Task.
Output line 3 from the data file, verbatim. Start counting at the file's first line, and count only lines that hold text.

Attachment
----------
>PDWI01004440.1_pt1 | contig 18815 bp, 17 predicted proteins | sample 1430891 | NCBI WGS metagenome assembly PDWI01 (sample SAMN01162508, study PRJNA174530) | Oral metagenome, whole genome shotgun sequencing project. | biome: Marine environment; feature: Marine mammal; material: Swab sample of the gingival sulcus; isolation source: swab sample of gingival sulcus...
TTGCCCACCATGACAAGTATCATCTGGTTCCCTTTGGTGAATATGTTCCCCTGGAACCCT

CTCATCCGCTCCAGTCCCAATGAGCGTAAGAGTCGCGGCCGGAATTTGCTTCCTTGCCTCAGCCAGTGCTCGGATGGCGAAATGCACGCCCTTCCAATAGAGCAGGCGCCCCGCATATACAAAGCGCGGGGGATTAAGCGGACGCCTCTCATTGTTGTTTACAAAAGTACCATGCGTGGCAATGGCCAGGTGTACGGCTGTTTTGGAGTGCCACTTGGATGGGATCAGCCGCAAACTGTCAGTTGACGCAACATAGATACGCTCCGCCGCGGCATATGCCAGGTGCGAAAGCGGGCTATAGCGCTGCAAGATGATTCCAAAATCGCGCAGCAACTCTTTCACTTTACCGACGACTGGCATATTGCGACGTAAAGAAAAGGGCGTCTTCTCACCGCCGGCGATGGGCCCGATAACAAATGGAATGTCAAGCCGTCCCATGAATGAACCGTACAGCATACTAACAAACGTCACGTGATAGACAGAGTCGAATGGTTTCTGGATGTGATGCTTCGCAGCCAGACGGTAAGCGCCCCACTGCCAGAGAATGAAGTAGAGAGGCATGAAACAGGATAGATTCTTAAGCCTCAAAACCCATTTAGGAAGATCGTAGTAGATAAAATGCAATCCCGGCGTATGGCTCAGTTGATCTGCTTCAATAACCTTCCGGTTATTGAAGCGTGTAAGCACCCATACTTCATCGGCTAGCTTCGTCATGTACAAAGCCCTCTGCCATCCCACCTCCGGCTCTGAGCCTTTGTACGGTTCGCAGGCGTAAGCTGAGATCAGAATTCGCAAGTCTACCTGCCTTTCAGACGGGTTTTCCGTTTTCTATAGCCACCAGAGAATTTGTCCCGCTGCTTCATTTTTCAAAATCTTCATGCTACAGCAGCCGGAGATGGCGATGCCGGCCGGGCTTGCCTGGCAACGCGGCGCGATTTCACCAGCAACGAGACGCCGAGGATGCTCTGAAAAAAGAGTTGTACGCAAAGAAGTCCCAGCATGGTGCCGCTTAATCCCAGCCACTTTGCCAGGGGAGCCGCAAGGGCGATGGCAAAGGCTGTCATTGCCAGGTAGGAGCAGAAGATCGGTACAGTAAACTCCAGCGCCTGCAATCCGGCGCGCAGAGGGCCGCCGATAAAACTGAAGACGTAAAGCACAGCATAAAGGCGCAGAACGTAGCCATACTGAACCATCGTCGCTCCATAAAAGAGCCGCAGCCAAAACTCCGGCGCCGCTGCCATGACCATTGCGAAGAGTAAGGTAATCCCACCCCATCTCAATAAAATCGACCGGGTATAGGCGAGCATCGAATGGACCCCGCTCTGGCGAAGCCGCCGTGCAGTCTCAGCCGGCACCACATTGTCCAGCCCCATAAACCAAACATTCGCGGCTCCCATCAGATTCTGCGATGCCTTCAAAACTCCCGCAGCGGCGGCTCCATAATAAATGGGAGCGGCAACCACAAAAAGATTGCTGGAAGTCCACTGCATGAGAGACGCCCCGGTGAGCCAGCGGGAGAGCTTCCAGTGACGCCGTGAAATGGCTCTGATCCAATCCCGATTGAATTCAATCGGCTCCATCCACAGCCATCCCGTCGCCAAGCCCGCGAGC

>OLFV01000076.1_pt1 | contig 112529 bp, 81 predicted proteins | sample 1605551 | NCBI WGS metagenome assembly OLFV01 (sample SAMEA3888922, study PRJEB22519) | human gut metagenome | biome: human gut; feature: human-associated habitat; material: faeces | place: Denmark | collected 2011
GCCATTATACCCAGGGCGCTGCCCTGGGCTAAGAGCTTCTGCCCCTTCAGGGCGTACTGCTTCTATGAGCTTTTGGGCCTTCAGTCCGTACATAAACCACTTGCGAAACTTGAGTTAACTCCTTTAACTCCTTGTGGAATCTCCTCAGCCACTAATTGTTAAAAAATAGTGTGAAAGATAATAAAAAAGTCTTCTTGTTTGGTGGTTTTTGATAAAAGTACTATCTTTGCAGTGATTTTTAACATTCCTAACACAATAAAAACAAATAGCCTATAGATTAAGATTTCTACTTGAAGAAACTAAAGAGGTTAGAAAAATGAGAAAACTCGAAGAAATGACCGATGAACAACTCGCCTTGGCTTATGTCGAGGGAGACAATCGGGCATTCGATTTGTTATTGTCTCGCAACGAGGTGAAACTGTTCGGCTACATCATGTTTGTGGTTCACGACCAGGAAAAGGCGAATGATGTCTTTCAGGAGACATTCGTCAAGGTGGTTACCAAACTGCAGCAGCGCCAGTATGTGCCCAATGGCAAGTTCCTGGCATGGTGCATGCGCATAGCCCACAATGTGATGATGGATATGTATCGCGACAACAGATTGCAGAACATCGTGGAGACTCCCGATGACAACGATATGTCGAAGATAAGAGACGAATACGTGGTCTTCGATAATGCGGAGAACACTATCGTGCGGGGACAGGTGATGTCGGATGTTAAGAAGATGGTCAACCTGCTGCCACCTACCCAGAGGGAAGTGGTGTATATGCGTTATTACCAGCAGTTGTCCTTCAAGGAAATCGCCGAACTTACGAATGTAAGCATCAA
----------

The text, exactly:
CTCATCCGCTCCAGTCCCAATGAGCGTAAGAGTCGCGGCCGGAATTTGCTTCCTTGCCTCAGCCAGTGCTCGGATGGCGAAATGCACGCCCTTCCAATAGAGCAGGCGCCCCGCATATACAAAGCGCGGGGGATTAAGCGGACGCCTCTCATTGTTGTTTACAAAAGTACCATGCGTGGCAATGGCCAGGTGTACGGCTGTTTTGGAGTGCCACTTGGATGGGATCAGCCGCAAACTGTCAGTTGACGCAACATAGATACGCTCCGCCGCGGCATATGCCAGGTGCGAAAGCGGGCTATAGCGCTGCAAGATGATTCCAAAATCGCGCAGCAACTCTTTCACTTTACCGACGACTGGCATATTGCGACGTAAAGAAAAGGGCGTCTTCTCACCGCCGGCGATGGGCCCGATAACAAATGGAATGTCAAGCCGTCCCATGAATGAACCGTACAGCATACTAACAAACGTCACGTGATAGACAGAGTCGAATGGTTTCTGGATGTGATGCTTCGCAGCCAGACGGTAAGCGCCCCACTGCCAGAGAATGAAGTAGAGAGGCATGAAACAGGATAGATTCTTAAGCCTCAAAACCCATTTAGGAAGATCGTAGTAGATAAAATGCAATCCCGGCGTATGGCTCAGTTGATCTGCTTCAATAACCTTCCGGTTATTGAAGCGTGTAAGCACCCATACTTCATCGGCTAGCTTCGTCATGTACAAAGCCCTCTGCCATCCCACCTCCGGCTCTGAGCCTTTGTACGGTTCGCAGGCGTAAGCTGAGATCAGAATTCGCAAGTCTACCTGCCTTTCAGACGGGTTTTCCGTTTTCTATAGCCACCAGAGAATTTGTCCCGCTGCTTCATTTTTCAAAATCTTCATGCTACAGCAGCCGGAGATGGCGATGCCGGCCGGGCTTGCCTGGCAACGCGGCGCGATTTCACCAGCAACGAGACGCCGAGGATGCTCTGAAAAAAGAGTTGTACGCAAAGAAGTCCCAGCATGGTGCCGCTTAATCCCAGCCACTTTGCCAGGGGAGCCGCAAGGGCGATGGCAAAGGCTGTCATTGCCAGGTAGGAGCAGAAGATCGGTACAGTAAACTCCAGCGCCTGCAATCCGGCGCGCAGAGGGCCGCCGATAAAACTGAAGACGTAAAGCACAGCATAAAGGCGCAGAACGTAGCCATACTGAACCATCGTCGCTCCATAAAAGAGCCGCAGCCAAAACTCCGGCGCCGCTGCCATGACCATTGCGAAGAGTAAGGTAATCCCACCCCATCTCAATAAAATCGACCGGGTATAGGCGAGCATCGAATGGACCCCGCTCTGGCGAAGCCGCCGTGCAGTCTCAGCCGGCACCACATTGTCCAGCCCCATAAACCAAACATTCGCGGCTCCCATCAGATTCTGCGATGCCTTCAAAACTCCCGCAGCGGCGGCTCCATAATAAATGGGAGCGGCAACCACAAAAAGATTGCTGGAAGTCCACTGCATGAGAGACGCCCCGGTGAGCCAGCGGGAGAGCTTCCAGTGACGCCGTGAAATGGCTCTGATCCAATCCCGATTGAATTCAATCGGCTCCATCCACAGCCATCCCGTCGCCAAGCCCGCGAGC